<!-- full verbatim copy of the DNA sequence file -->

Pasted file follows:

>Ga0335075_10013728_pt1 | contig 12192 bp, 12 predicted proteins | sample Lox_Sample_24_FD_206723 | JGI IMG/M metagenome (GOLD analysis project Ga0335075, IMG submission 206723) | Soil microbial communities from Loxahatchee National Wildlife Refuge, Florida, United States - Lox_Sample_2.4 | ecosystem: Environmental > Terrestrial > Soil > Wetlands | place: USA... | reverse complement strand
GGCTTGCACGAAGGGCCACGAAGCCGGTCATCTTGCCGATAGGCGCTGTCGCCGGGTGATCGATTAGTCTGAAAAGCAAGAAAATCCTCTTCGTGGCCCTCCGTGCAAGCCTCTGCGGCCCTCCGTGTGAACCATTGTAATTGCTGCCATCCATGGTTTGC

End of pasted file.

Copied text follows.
>Ga0335075_10013728_pt1 | contig 12192 bp, 12 predicted proteins | sample Lox_Sample_24_FD_206723 | JGI IMG/M metagenome (GOLD analysis project Ga0335075, IMG submission 206723) | Soil microbial communities from Loxahatchee National Wildlife Refuge, Florida, United States - Lox_Sample_2.4 | ecosystem: Environmental > Terrestrial > Soil > Wetlands | place: USA... | reverse complement strand
GGCTTGCACGAAGGGCCACGAAGCCGGTCATCTTGCCGATAGGCGCTGTCGCCGGGTGATCGATTAGTCTGAAAAGCAAGAAAATCCTCTTCGTGGCCCTCCGTGCAAGCCTCTGCGGCCCTCCGTGTGAACCATTGTAATTGCTGCCATCCATGGTTTGC